For many of us, growing up in a household where feelings were not talked about at all, is a relatable experience. While it is unfortunate that talking about feelings is an often overlooked life skill, the upside is that it is possible to learn this skill at any point in one’s life.
When talking with patients, I will often introduce the following analogy when it comes to developing the skill of emotional literacy:
Similar to how we all need to learn how to read and develop the skill of literacy (reading words), we all need to learn how to develop our own emotional literacy as well (interpreting our own sensations in our body).
More specifically, you can think of emotional literacy as involving the following components:
- Developing a vocabulary for describing and labeling one’s own internal, physical, bodily sensations; ex. “When I feel ___[insert the emotion]___, I notice ___[describe the sensation]___ in my body.”
- The ability to utilize a shared language in communicating one’s experience with another; ex. “I feel ___[insert the emotion]___.”
- The capacity to sit with one’s own emotions and recognize when feelings related to one’s past are triggered in the present
- The ability to recognize what you are feeling and what you may need to support yourself through it; ex. “I feel overwhelmed and I need to take a break.”
- Recognizing that it is possible to experience multiple feelings simultaneously and that feelings can often be layered; ex. underneath palpable feelings of anger, more tender feelings of shame, etc. can exist
Regarding item 3 above, this is where feeling triggered is not a bad thing as it is an invitation into awareness about unprocessed emotions I may be carrying with me from my past. It doesn’t feel good in the moment, however as I develop the capacity with support from others to gradually explore these emotions there will come an opportunity for emotional release and liberation.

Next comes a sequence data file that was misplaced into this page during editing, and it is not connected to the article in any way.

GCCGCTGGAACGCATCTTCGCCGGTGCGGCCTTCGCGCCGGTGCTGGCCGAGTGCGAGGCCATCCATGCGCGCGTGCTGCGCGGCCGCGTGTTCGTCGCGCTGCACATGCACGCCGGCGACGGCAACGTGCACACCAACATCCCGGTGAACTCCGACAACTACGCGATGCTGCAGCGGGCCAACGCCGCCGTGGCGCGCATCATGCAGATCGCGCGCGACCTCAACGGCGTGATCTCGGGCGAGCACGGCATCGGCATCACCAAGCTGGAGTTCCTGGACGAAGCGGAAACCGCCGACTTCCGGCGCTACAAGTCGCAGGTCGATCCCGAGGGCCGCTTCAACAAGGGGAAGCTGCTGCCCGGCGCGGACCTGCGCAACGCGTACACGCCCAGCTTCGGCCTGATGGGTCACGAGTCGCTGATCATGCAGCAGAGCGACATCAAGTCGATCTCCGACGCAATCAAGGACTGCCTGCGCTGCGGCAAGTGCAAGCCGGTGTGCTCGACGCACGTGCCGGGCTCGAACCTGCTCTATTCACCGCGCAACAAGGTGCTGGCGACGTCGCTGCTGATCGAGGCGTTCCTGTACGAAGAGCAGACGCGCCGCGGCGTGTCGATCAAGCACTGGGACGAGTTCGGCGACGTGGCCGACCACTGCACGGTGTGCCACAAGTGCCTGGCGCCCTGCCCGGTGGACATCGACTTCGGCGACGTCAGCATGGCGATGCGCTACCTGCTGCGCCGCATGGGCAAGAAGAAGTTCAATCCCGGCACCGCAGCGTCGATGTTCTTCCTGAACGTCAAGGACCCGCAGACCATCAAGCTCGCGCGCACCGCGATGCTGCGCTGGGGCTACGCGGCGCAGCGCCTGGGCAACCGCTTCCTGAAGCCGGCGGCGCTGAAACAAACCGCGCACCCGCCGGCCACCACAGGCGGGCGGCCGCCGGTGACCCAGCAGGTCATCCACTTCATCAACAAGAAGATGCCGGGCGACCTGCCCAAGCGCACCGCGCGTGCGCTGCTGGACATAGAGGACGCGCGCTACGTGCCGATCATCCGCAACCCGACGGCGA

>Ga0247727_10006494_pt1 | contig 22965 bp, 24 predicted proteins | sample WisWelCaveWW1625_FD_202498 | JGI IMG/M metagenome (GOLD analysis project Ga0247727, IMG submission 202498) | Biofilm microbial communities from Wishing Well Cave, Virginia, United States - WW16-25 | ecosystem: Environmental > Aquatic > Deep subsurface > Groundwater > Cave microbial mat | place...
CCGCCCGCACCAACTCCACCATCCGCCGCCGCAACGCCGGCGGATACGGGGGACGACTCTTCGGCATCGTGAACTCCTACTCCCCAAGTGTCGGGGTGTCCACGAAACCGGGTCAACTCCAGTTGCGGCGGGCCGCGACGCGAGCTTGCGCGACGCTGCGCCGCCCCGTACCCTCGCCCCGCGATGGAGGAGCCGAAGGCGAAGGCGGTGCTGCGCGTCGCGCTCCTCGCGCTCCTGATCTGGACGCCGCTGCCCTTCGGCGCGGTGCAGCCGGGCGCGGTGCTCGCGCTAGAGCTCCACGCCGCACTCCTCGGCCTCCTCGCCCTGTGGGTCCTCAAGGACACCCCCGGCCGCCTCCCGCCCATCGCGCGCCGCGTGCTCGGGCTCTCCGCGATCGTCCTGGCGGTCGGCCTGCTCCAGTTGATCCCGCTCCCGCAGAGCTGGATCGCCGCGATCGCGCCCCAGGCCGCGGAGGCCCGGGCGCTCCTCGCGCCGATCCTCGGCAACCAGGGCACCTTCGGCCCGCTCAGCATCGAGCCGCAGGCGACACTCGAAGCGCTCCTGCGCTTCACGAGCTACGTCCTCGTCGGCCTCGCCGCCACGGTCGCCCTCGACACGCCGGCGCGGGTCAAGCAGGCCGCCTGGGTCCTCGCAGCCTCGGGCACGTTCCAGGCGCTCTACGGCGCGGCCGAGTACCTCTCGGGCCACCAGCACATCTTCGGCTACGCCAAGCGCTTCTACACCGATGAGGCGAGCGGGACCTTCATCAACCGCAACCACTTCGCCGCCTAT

Emotions vs Feelings
As a quick aside, these two words are often used interchangeably, though they represent two different phenomena. Simply put, emotions are the raw, physical sensations that we experience in our body. Whereas feelings are the mental interpretation that we make of those raw, physical sensations we experience in our body. As an example, someone may feel a “pit in their stomach” type of sensation that corresponds to the emotion of fear and when they make a mental interpretation of this sensation, they may describe it as feeling anxious, scared, etc.
As with cultivating any skill, the skill of emotional literacy requires practice. Whether through journaling, in conversation with a therapist, or with a supportive person in your life, it is possible to practice these skills. It might not always feel easy or natural at first, though with continued attention and effort, it is possible for these skills to become more intuitive for you and the added bonus is you will become much more connected to your sense of self and develop a more intimate relationship with your self as well.
For an excellent book recommendation that is the closest thing to a step-by-step manual on becoming more aware of your emotions and being able to identify, talk about, and process your feelings, The Courage to Feel by Andrew Seubert is a must read.
For those looking for additional inspiration to round out their vocabulary of feelings words, click here.